Some VR managers are under the impression that holds are automatically released exactly 30 days after they are placed, but this cannot be relied on. Our research suggests that 30 days is the (legal?) maximum that holds can last, but it could be much less, and is controlled by the policies of the issuing bank of the card used. Some will expire holds after only one day. Some vary the hold period depending on the card tier (silver, gold, platinum, premium, whatever), the specific customer, the specific merchant, and even the specific time of the year. I'm guessing on and around Black Friday most holds might even be dropped within the hour, to make room for other sales that are not pausing on the authorization-hold during the crucial and very busy holiday shopping season. All of this sure seems to put a big question mark on the usefulness of this approach, doesn't it? Fail!


For many of these reasons, the trend in the VR industry is to move away from refundable security deposits. Some are simply dropping them altogether and taking the risk themselves - apparently without much regret. But many are turning to the concept of security deposit "waivers", or damage insurance fees, instead. This is usually a much smaller amount that is charged to the guest, but is not refundable. It is instead bundled in with the rest of the booking costs, and is therefore much easier to deal with as it is simply collected as part of all other cost components of the booking (taxes, cleaning fees, booking fees, etc.) The collected fees can be used to pay (in whole or in part) for the premiums of an actual damage insurance policy, or they can be used to fund a self-indemnification plan - accumulated into an account to pay for damages directly at the discretion of the VR manager. Check your local laws for regulations on these practices before deciding on pricing and policy, but this completely eliminates all of the baggage hanging on refundable security deposits. It is also often quite lucrative for the property manager. Learn more: Integrated Damage Protection.

Some are also offering guests the choice of a traditional, refundable security deposit, or a waiver. But this strikes me as adding even more stress and complexity to the process, as not all bookings could be relied on to be handled the same way.

The Bottom Line

If it's not obvious after reading all of this, security deposits are a pain in the neck for everyone involved, and they really don't get used all that often to pay for damages. The reality is that over the long term, the amount of money you are likely to spend on damages caused by guests will be trivial compared to almost all of the other costs involved in owning and operating a rental. Advertising, taxes, carpet replacement, furniture upgrades, bathroom and kitchen maintenance, A/C and HVAC, plumbing, replacing linens and towels every year - any of these are likely to outweigh the cost of damages caused by guests. Long-term, you might even spend more on light-bulbs than on guest-induced damages.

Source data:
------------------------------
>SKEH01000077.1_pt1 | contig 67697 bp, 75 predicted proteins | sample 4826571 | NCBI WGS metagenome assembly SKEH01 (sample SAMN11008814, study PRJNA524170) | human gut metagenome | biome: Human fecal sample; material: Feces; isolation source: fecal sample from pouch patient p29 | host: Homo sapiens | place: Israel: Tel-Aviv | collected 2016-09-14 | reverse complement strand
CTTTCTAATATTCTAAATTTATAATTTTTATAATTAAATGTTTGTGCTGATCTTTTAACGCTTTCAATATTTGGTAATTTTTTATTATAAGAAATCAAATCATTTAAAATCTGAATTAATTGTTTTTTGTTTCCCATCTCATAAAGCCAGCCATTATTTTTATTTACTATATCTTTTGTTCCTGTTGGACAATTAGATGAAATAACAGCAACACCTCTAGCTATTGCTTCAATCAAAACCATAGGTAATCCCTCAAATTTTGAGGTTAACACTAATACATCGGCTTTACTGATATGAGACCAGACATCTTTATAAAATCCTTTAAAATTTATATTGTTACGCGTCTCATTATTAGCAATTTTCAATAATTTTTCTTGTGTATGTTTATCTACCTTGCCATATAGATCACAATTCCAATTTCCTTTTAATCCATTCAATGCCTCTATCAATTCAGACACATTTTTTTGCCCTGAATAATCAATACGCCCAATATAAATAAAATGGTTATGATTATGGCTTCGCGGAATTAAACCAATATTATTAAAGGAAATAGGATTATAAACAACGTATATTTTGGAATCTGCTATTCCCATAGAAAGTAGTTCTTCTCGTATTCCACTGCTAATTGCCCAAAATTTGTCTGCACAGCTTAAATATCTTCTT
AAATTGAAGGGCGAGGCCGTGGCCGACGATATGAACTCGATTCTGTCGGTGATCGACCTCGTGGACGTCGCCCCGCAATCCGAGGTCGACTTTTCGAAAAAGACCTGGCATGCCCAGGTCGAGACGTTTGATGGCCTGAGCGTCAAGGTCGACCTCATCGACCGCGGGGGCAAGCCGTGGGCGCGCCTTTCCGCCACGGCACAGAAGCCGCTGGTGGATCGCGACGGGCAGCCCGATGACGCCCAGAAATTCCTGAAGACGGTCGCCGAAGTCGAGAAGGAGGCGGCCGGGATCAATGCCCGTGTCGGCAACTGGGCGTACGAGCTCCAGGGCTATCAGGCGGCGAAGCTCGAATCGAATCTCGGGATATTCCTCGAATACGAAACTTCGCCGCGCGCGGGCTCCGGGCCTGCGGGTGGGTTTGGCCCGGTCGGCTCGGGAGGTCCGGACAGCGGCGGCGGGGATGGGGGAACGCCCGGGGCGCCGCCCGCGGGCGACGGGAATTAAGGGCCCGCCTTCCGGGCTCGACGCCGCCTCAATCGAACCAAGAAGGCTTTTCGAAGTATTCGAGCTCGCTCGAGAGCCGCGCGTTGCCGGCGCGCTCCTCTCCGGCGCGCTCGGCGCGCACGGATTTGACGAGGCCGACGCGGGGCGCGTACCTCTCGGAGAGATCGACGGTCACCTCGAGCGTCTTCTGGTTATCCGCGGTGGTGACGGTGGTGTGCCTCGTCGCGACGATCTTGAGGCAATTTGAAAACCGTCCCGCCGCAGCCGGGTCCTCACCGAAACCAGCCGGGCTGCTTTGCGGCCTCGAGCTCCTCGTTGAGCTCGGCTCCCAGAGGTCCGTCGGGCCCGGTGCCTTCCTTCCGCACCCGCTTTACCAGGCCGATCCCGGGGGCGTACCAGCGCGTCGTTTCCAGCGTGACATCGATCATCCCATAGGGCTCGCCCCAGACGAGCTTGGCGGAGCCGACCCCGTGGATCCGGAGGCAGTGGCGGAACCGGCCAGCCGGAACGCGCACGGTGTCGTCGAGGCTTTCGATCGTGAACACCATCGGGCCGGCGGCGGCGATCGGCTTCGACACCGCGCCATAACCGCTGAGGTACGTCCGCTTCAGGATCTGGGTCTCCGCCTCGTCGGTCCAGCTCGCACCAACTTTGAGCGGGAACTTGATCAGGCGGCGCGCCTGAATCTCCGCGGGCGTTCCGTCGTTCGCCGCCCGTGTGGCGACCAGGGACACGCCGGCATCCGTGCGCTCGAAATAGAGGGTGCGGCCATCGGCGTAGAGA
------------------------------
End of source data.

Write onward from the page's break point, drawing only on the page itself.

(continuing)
So before you make the decision to collect a traditional, refundable security deposit for your vacation rental, consider the sum total of all the stress, complexity, potential for mistakes, paper, and leg work involved - not just for you, but for all parties involved. Then ask yourself if it's truly worth it.

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Homeaway, VRBO, and Auto-Responders
September 19, 2014, by John Amato

Homeaway VRBO Auto-Responder

What's an Auto-Responder?

Before we get into the good news, let's briefly review what Bookerville's Auto-Responder is. Whenever you get an inquiry from a listing site (such as Homeaway, VRBO, FlipKey, AirBnB, etc.) they usually send an email to you with the details. You can automatically forward a copy of these emails to a special email address at Bookerville, and Bookerville will read those emails, obtain the information in them, and potentially automatically generate replies to the guests with quotes, links to book, see your other properties, or make online booking requests. This is configurable, and there are lots of options on how to run it. At a minimum, Bookerville records all these inquiries and presents them to you for easy administering in a convenient lead-management tool in your Dashboard ยป At-A-Glance tab. You can learn more about our highly-acclaimed Auto-Responder and what it can do for you.

Homeaway and VRBO Lead Management

About a year ago (2013), Homeaway and VRBO started hiding the guests' email addresses from these inquiry emails that they send to you. Because of this, Bookerville would be unable to automatically reply to the guest. This could also create a lot of back & forth in terms of data entry between your Homeaway/VRBO account and Bookerville. Suffice to say, most property managers were outraged by this. But there appears to be good news...

Tell Them You're Using an Auto-Responder